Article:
When the Coalition took its decisions on the size and shape of the Armed Forces at the time of its Strategic Defence and Security Review in 2010, it did so in the midst of an economic crisis. A decision was taken to prioritise equipment over manpower, not unreasonably given the long lead times in defence procurement and the need to preserve British jobs in the industry.
But, to balance the books, manpower reductions of 30,000 personnel across the three Services were required, which inevitably would fall most heavily on the Army. The mitigation of the risks inherent in a 20,000 cut in regular Army manpower would be the recruitment and training of a Reserve of 30,000, giving an overall integrated Army manpower strength of 112,000. Put like that, this seems a reasonable outcome, but doubt has remained as to whether a regular Army of just 82,000 is sufficient for our needs, and whether the target of 30,000 trained reservists is achievable.
The withdrawal of our Armed Forces from Afghanistan by the end of 2014, linked to a general feeling of war-weariness – and war-wariness, given our recent experiences – would seem to take the heat out of any arguments about the size of the Army at present, but that overlooks the strategic landscape. While there is neither the logic nor appetite for intervention in Syria, nor a treaty obligation requiring military intervention in Ukraine, both situations are stark reminders of how the strategic landscape can change.
Predicting the future is notoriously hard: strategic shocks happen. The invasion of the Falklands, the fall of the Berlin Wall, Iraq’s invasion of Kuwait and 9/11 were all unexpected events with major consequences for our defence policies and capabilities. It is often said about predicting the future that the trick is not to be so far wrong that when the future reveals itself you cannot adapt quickly to the new circumstances. But, now, certain things are changing which are plain to see, and we should change with them.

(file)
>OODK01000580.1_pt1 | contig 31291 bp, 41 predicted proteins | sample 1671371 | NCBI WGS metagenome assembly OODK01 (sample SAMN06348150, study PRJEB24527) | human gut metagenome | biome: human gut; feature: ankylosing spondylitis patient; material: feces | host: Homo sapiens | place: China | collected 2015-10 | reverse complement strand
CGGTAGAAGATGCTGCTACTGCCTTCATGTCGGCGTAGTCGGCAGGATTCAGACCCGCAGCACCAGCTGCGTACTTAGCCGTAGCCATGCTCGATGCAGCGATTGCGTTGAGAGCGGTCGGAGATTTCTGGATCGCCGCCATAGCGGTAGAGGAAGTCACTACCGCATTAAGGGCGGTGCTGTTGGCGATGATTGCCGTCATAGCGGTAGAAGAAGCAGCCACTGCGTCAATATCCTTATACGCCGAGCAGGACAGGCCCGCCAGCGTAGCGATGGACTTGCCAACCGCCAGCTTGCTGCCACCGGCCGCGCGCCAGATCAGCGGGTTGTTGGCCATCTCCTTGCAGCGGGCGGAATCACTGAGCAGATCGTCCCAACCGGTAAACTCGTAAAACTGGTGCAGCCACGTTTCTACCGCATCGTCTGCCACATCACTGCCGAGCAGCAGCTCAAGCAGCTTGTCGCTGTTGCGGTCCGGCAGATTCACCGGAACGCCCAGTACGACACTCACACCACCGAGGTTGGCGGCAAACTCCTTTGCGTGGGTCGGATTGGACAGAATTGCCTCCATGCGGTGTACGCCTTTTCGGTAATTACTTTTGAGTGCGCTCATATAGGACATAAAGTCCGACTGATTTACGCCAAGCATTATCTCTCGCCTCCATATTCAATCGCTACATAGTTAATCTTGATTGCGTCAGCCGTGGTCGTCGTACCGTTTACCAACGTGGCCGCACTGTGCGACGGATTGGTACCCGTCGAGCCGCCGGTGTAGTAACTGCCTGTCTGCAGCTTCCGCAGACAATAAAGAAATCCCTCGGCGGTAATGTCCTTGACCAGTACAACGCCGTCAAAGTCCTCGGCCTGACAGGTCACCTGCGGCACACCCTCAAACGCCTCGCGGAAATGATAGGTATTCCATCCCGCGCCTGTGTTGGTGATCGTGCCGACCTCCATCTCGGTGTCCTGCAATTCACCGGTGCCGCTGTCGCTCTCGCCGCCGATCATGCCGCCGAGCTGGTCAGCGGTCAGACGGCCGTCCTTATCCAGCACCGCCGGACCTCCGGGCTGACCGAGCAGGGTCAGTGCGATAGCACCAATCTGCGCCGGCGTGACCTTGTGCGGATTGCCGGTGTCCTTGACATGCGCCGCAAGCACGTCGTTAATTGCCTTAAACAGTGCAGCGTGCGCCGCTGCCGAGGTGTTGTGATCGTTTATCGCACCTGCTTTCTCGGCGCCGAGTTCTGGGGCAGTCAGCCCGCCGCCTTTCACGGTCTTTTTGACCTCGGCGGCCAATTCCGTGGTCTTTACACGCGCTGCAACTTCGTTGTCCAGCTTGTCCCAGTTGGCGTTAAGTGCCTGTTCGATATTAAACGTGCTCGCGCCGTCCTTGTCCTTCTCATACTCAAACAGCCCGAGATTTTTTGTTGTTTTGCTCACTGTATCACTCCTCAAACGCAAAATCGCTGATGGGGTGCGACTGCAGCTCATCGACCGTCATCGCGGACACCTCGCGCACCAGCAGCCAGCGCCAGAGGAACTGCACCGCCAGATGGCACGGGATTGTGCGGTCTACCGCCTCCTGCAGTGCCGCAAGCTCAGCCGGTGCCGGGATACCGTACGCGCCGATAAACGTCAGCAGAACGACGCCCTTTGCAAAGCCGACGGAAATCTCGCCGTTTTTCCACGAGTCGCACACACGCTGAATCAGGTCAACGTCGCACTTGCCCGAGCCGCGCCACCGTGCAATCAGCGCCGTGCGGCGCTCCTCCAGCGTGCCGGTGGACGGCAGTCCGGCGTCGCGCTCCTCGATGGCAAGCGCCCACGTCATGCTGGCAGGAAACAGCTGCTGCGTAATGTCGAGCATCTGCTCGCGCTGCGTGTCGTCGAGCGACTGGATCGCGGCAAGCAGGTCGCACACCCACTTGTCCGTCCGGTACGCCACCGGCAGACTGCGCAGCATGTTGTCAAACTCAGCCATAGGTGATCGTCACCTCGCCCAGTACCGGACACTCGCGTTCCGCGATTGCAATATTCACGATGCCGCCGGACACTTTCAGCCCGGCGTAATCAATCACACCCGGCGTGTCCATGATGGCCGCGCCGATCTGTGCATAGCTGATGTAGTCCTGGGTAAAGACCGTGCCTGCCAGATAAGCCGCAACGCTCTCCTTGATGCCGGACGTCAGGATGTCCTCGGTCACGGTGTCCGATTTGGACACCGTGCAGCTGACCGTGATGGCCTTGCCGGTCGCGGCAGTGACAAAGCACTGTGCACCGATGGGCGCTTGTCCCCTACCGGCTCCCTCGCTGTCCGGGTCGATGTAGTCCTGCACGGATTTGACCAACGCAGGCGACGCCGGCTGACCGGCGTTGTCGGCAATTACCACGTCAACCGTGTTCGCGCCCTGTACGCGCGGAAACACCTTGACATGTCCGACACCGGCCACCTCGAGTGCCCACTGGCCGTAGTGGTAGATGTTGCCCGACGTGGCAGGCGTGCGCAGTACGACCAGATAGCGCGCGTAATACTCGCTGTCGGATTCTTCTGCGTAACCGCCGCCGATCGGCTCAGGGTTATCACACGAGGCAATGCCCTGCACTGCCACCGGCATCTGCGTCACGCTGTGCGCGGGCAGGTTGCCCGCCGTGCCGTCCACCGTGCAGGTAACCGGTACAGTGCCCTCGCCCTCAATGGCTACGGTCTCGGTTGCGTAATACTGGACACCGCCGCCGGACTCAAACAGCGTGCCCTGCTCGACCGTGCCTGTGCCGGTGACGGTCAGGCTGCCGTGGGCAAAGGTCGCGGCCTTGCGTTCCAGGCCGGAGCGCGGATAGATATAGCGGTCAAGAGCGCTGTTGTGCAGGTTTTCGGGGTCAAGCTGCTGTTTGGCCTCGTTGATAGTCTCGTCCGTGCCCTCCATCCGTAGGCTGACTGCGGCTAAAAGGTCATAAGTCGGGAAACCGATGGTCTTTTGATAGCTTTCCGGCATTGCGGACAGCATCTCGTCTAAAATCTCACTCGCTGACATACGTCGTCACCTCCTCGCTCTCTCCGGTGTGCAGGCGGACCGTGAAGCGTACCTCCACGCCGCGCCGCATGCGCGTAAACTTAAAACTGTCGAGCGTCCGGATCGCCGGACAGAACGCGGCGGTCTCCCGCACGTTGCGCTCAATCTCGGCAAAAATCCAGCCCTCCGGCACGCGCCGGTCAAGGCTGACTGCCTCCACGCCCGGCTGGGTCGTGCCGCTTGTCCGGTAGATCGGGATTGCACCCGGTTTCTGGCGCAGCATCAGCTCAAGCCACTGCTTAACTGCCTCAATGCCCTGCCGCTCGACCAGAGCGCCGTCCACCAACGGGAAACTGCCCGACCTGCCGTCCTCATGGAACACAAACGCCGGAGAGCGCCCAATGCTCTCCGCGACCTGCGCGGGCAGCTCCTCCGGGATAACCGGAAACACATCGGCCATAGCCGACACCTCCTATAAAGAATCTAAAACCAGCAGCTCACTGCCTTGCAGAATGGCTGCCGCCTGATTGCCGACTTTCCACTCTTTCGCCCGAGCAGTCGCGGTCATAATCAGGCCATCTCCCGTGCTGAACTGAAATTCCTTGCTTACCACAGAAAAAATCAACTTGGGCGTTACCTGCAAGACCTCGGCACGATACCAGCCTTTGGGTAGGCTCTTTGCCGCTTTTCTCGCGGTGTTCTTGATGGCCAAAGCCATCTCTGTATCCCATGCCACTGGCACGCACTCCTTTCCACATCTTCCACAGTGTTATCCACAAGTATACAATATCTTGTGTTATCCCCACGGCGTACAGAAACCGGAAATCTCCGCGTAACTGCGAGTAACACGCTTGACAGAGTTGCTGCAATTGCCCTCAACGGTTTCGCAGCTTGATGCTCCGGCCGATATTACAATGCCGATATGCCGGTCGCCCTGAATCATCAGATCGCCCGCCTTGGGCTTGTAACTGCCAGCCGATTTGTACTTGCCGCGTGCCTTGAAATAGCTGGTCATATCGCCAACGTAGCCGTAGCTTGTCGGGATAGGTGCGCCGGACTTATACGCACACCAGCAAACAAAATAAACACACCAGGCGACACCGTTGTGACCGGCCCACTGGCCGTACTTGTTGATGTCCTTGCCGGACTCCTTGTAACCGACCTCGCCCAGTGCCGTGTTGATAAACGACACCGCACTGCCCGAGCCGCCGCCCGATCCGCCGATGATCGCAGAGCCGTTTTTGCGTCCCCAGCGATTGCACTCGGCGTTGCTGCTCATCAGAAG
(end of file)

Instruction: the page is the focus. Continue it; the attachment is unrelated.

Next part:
The Russian takeover of Crimea may not have been conducted to Vladimir Putin’s timing, but it certainly suits his agenda and aspirations. Whether his ambition reaches into eastern Ukraine or elsewhere, only he knows. However, with a resurgent Russia, this is a poor moment for the US-led West to be weak in resolve and muscle. Diplomacy and sanctions may be the right response for now to the Russian president, but he will look beyond those things to see where the real check on his actions might come from.
Russia has long been the ally of Syria. Mr Putin will see the UN and EU as virtually powerless to impose their will on President Assad, and will be further encouraged. There are uncomfortable shadows of the Thirties.
While economies are still struggling to recover from the epic downturn of 2008, there is a temptation to curb public expenditure further, as trailed by George Osborne in the Budget. But to remove further resources from defence would be sending exactly the wrong message at this time. On the contrary, there is a strong argument to recognise that the international landscape is more challenging than in 2010, and consider making a statement that greater military capability must underpin our diplomacy.
The Defence Reform Bill, currently going through the House of Lords, provides an opportunity to make such a statement. Genuine concern exists as to whether we can recruit and train 30,000 members of the Army Reserve, and the current Bill could offer the opportunity to alter the regular/reserve balance within our Army and increase the size of the regular Army. An additional 3,000 regular soldiers would provide an extra deployable brigade – a useful increase in capability in itself, sending the signal that Britain takes its defence responsibilities seriously, not only on behalf of its citizens but on behalf of our EU and Nato allies, too. Were we to keep that additional brigade stationed in Germany, it would further underline our commitment to peace and security.
Lord Richard Dannatt was chief of the general staff from 2006 to 2009.